The trade community made some interesting remarks at the Trade Advisory Committee (TAC) meeting organised by the Commercial Taxes (CT) department here on Friday. There were some serious suggestions and grievances, while a few were laced with humour.
Gopal Sarma, a marble trader from the city, said that the tax officials conducted raids as and when the government coffers were empty or to meet their targets. “There is much ado about the need for transparency in doing business and paying taxes. The traders and businessmen would like to know whether the same transparency is seen in the government and CT department. The department officials know very little about businesses. They simply slap fines saying the product is undervalued. All they want is to meet targets or fill the coffers. Are we rasgullas to eat?” he asked even as the participants burst into peals of laughter.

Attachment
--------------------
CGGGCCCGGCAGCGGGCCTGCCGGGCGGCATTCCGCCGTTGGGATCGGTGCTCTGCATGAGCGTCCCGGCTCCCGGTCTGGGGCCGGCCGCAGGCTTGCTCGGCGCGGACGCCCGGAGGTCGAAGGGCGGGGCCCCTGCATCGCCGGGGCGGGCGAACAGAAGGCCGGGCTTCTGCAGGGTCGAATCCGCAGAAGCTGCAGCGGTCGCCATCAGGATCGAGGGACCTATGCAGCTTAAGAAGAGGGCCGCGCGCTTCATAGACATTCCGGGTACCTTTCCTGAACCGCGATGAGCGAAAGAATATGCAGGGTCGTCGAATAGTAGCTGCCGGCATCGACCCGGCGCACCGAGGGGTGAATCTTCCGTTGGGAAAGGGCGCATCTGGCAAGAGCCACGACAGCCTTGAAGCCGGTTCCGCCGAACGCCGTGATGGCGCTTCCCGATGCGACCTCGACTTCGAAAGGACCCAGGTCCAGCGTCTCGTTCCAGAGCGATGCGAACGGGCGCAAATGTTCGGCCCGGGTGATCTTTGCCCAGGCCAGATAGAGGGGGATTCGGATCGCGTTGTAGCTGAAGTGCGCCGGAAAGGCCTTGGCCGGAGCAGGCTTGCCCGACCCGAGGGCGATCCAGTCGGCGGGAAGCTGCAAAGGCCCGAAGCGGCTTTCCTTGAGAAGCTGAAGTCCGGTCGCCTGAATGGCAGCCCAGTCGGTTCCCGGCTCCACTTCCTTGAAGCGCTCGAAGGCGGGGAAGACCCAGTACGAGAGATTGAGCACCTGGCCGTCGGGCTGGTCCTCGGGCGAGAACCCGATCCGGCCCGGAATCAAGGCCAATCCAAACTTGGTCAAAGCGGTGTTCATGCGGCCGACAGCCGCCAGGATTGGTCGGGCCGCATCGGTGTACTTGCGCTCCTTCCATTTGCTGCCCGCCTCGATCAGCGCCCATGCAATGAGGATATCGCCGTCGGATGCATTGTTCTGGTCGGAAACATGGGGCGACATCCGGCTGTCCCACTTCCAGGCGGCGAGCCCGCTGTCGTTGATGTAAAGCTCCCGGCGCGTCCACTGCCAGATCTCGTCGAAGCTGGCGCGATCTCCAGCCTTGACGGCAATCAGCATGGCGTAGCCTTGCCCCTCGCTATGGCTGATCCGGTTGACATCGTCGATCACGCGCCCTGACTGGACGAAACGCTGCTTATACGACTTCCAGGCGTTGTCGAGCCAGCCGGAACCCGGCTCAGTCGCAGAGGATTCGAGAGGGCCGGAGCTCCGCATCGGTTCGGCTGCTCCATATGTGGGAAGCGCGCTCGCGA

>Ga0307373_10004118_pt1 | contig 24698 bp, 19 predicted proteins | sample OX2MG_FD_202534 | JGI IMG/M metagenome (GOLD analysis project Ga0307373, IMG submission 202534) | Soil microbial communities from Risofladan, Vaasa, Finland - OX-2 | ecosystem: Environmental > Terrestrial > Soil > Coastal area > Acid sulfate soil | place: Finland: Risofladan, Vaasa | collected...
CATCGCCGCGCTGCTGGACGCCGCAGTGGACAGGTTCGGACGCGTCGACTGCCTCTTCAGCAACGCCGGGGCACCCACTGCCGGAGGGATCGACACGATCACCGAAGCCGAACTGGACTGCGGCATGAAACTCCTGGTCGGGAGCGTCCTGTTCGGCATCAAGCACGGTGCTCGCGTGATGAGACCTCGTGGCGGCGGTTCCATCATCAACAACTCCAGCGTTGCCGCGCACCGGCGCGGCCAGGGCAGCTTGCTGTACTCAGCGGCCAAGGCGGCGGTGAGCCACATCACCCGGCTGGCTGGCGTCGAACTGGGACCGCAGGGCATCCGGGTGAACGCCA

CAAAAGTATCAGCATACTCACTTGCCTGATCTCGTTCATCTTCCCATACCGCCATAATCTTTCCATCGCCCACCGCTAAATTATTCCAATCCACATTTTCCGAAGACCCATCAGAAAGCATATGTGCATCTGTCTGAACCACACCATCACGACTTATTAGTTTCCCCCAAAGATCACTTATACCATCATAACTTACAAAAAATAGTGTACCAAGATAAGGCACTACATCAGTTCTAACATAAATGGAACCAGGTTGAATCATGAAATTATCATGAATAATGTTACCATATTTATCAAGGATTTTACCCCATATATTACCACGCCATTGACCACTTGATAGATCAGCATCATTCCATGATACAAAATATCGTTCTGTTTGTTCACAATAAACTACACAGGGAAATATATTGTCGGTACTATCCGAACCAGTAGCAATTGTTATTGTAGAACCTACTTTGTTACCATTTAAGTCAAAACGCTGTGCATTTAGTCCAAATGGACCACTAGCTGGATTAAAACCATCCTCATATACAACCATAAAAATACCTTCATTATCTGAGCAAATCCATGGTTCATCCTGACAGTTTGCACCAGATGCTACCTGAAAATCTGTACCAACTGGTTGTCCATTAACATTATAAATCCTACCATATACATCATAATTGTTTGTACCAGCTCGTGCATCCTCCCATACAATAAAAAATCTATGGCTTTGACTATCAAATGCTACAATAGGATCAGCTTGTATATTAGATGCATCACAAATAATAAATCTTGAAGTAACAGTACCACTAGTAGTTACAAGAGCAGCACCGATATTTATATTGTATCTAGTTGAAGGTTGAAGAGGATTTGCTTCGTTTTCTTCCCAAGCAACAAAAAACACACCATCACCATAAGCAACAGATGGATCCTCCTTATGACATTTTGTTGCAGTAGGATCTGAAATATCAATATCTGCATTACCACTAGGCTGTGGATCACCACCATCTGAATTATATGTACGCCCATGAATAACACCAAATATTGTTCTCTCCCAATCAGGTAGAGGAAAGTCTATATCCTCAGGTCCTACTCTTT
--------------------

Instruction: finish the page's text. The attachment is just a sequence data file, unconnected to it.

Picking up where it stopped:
The associations of different trades, auditors and tax consultants made a few suggestions and pointed out lapses in the Goods and Services Tax (GST) law. Some traders, especially those dealing in furniture, said that officials would not consider the price fixed by the trader. They would say that the product was undervalued and impose fines. Even if the trader was ready to furnish all details such as input cost, the officials would hardly pay any attention to the requests, they said.
Another trader pointed out that they were unable to generate a waybill if the goods were transported on a rickshaw. The GST software would ask for a vehicle number. The officials would slap fines or confiscate the products saying there was no waybill for the goods transported on rickshaws.
Responding to their grievances, Finance Minister Buggana Rajendranath Reddy said that the government would protect the interests of the business people as long as they were honest in paying the taxes. He also promised that the government would address all the issues and grievances raised by the trade.
Mr. Rajendranath Reddy recalled that his family used to do some business during his college days. Their tax consultant suggested that paying taxes regularly could lead them into the scrutiny bracket of the officials. “I was impressed with the suggestion and conveyed it to my father, who then said, ‘Do you want the poor to pay the taxes but not the rich?’ It changed my perception. The businessmen should understand that the government runs solely on taxes paid by them,” he said.